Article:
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Opinion: How traditional businesses can – and must – effectively manage their transformation to the digital model

We live in a world where the boundaries between physical and digital are blurring. We increasingly transact with businesses solely online and we judge these interactions by our experience with our favourites: Google, Uber, AirB&B. For traditional industries, this introduces huge complexities – and an undeniable need – to move towards a digital business model.

 Breaking down the walls

A digital business model requires an organisation to seamlessly connect mobile applications and websites to a complicated collection of legacy systems and applications along with new repositories of information, like Twitter and Facebook, none of which were originally designed to work together.

By connecting these systems however, valuable data is unlocked and can be analysed and presented through new digital engagement platforms, providing useful information to the consumers and businesses alike. In this new digital business model, organisations now have a genuinely two-way relationship with their customers, with customers demanding 24/7 access across multiple platforms.

Image: John Ascroft, CIO, Jade Software

But it’s not all about technology however. Digital business models require a new way of thinking, new relationships throughout the organisation, and new processes to support a more connected and engaged consumer relationship. The customer experience has now become the most important focus within a company.

While New Zealand businesses have been slow to move to a digital business model, organisations are now in a race to demonstrate a slick digital experience, as new digital first competitors, like Powershop, come to market every day disrupting their industries and providing customers with different and preferable user experiences.

You need the right person for the job

According to Gartner, 50 per cent of businesses expect to transform, at some level, into a digital business by the end of 2016. Yet organisations are finding they don’t have the skills to manage this transition, largely due to a lag as businesses fill roles that never used to exist, like data scientists, hi-tech developers and digital managers.

Digital business models also impact how organisations work together internally. Departments can no longer work in isolation, and new relationships across the organisation need to be formed. Marketing departments need to work with IT departments to get access to the information they need to engage with their customers effectively.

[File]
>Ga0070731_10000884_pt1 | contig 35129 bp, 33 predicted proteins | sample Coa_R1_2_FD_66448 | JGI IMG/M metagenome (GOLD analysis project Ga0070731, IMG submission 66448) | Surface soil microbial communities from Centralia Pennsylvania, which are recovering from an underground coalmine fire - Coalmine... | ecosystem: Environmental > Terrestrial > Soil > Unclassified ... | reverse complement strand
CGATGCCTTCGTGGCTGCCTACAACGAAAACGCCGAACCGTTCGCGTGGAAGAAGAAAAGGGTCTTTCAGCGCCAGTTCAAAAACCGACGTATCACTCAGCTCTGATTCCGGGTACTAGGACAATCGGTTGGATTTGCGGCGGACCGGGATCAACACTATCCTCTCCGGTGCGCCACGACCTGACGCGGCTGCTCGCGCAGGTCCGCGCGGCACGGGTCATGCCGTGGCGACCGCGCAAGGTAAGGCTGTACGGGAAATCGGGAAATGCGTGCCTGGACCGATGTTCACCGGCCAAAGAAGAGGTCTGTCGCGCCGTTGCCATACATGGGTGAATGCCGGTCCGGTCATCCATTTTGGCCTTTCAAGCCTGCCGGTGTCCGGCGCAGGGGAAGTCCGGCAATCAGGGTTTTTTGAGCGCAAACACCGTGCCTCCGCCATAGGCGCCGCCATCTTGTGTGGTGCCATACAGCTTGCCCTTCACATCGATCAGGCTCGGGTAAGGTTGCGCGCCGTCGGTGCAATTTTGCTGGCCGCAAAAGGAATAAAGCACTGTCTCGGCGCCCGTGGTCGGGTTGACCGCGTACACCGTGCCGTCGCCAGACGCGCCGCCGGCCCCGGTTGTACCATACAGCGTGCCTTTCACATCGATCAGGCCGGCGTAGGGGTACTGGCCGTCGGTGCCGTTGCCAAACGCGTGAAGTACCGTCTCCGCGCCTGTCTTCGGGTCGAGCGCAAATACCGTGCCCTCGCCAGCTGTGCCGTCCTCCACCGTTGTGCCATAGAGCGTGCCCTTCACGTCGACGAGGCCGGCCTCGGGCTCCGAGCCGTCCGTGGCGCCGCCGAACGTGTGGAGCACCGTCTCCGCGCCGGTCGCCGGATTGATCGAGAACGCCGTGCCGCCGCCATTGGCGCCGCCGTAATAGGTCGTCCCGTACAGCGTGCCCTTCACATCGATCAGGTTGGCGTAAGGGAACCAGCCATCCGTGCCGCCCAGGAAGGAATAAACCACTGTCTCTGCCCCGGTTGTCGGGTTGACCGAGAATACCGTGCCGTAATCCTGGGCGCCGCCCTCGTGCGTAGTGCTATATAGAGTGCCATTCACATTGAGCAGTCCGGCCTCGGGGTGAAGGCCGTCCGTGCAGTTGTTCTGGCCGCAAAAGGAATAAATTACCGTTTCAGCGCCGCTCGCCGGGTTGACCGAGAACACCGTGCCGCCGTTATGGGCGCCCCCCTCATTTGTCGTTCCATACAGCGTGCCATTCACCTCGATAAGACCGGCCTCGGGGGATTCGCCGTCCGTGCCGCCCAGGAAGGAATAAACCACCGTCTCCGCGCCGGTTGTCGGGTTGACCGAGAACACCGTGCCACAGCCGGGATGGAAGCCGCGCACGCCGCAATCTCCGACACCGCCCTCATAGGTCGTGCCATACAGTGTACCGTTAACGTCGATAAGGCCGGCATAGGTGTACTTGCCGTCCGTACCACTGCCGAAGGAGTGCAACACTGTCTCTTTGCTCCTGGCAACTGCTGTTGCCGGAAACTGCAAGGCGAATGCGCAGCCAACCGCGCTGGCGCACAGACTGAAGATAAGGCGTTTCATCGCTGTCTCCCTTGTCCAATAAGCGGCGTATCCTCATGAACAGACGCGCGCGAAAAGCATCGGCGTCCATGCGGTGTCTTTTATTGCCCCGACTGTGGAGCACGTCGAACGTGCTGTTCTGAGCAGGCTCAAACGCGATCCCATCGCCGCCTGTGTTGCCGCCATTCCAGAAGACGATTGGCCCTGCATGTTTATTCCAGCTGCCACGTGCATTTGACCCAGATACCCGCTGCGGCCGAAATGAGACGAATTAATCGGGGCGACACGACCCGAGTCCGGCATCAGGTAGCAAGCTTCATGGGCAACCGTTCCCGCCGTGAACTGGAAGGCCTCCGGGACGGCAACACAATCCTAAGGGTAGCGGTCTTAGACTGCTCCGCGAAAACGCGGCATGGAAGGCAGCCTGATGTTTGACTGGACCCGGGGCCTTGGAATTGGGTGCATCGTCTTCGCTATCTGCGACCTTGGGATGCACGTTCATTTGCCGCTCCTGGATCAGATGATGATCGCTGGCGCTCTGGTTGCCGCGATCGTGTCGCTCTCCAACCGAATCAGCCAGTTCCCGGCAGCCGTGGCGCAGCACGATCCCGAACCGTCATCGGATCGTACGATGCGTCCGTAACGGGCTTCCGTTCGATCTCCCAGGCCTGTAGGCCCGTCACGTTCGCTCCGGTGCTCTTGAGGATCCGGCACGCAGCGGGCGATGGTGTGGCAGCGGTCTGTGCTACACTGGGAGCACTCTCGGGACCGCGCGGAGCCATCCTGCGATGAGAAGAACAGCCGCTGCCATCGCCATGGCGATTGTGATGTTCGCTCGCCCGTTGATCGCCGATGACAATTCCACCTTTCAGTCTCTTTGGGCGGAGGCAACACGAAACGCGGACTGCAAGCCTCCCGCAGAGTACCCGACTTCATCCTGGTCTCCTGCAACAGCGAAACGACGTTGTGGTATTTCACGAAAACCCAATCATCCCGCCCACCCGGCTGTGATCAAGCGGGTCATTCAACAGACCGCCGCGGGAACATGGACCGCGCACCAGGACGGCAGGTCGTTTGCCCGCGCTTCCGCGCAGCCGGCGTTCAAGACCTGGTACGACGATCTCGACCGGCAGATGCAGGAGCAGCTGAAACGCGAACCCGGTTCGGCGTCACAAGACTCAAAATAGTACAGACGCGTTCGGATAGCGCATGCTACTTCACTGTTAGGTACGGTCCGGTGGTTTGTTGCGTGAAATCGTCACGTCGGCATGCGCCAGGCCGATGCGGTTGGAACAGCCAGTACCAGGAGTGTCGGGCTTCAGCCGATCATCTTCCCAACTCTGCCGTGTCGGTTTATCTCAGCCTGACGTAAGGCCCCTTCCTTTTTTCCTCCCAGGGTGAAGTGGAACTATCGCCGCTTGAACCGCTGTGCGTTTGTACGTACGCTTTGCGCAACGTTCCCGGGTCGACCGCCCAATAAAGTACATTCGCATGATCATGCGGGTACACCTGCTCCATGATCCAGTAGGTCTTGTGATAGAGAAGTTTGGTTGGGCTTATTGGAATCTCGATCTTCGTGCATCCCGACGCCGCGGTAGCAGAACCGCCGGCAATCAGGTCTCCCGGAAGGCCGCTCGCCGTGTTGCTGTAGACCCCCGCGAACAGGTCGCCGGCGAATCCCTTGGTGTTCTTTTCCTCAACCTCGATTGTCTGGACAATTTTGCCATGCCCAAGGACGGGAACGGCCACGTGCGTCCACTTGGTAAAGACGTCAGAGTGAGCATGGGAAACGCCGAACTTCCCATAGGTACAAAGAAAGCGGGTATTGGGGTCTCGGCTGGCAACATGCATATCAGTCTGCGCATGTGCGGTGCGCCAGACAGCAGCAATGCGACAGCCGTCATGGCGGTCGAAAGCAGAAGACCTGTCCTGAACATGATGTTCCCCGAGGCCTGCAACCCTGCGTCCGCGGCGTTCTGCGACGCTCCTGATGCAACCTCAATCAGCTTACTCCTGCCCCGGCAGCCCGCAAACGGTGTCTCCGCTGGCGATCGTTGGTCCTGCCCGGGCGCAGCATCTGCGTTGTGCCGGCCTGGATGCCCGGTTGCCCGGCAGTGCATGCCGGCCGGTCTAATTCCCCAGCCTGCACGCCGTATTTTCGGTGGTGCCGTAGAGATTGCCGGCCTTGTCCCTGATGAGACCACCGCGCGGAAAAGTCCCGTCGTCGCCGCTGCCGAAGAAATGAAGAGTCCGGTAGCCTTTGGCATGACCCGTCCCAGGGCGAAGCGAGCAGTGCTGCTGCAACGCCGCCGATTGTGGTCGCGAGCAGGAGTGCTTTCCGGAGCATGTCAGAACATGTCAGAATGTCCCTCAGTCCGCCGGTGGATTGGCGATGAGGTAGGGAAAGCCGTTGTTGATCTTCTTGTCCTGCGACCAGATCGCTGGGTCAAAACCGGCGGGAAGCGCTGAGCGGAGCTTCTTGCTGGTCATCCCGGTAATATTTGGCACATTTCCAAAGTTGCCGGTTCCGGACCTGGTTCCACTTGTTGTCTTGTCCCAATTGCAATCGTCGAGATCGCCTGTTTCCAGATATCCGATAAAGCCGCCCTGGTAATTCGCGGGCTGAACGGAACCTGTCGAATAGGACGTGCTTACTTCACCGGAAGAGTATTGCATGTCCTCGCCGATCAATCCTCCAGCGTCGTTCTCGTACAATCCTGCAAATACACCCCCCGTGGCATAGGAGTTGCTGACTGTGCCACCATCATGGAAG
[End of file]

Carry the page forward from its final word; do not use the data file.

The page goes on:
Go hard or go home

Businesses need to understand the integrated and holistic approach that is required to successfully implement a digital business model. There are many agencies and integrators that claim to help businesses on their digital journey, often simply add to the confusion and this is a pitfall businesses need to avoid. Digital agencies offer beautiful, yet often unfunctional mobile applications, while systems integrators cobble together core enterprise applications without the presentation of usable data.

Businesses also need to avoid the trap of treating their transformation as a series of digital projects, adding an app or new functionality. This won’t address the purpose at the heart of a digital business which is creating an agile and responsive service that can transform as customers’ needs change.

Thinking outside the box

Becoming a digital business is a necessity to retain your customers, but will not necessarily give your organisation the competitive edge. It comes down to the approach. To get the most innovative result you need to make the conscious decision to combine creative and analytical thinking, a practice more difficult than it sounds for businesses. 

Many approaches can stimulate creative thinking: We’ve held workshops with the Elam School of Fine Arts, pairing technology people with dancers and sculptors to explore what creative thinking is and how it can be applied in the business environment.

By learning how to incorporate creative thinking with the typical analytical method staff can approach an issue from a different and fresh angle, leading to more innovation and better end-user experiences.

While the idea of incorporating creativity into business process can encounter resistance from within an organisation, the results speak from themselves. When combined with an integrated approach, the required skills and leadership support, businesses can grow their customer base, more effectively capitalise on gaps in the market and reduce operating costs, all while generating additional revenue.

John Ascroft is chief innovation officer of Jade Software

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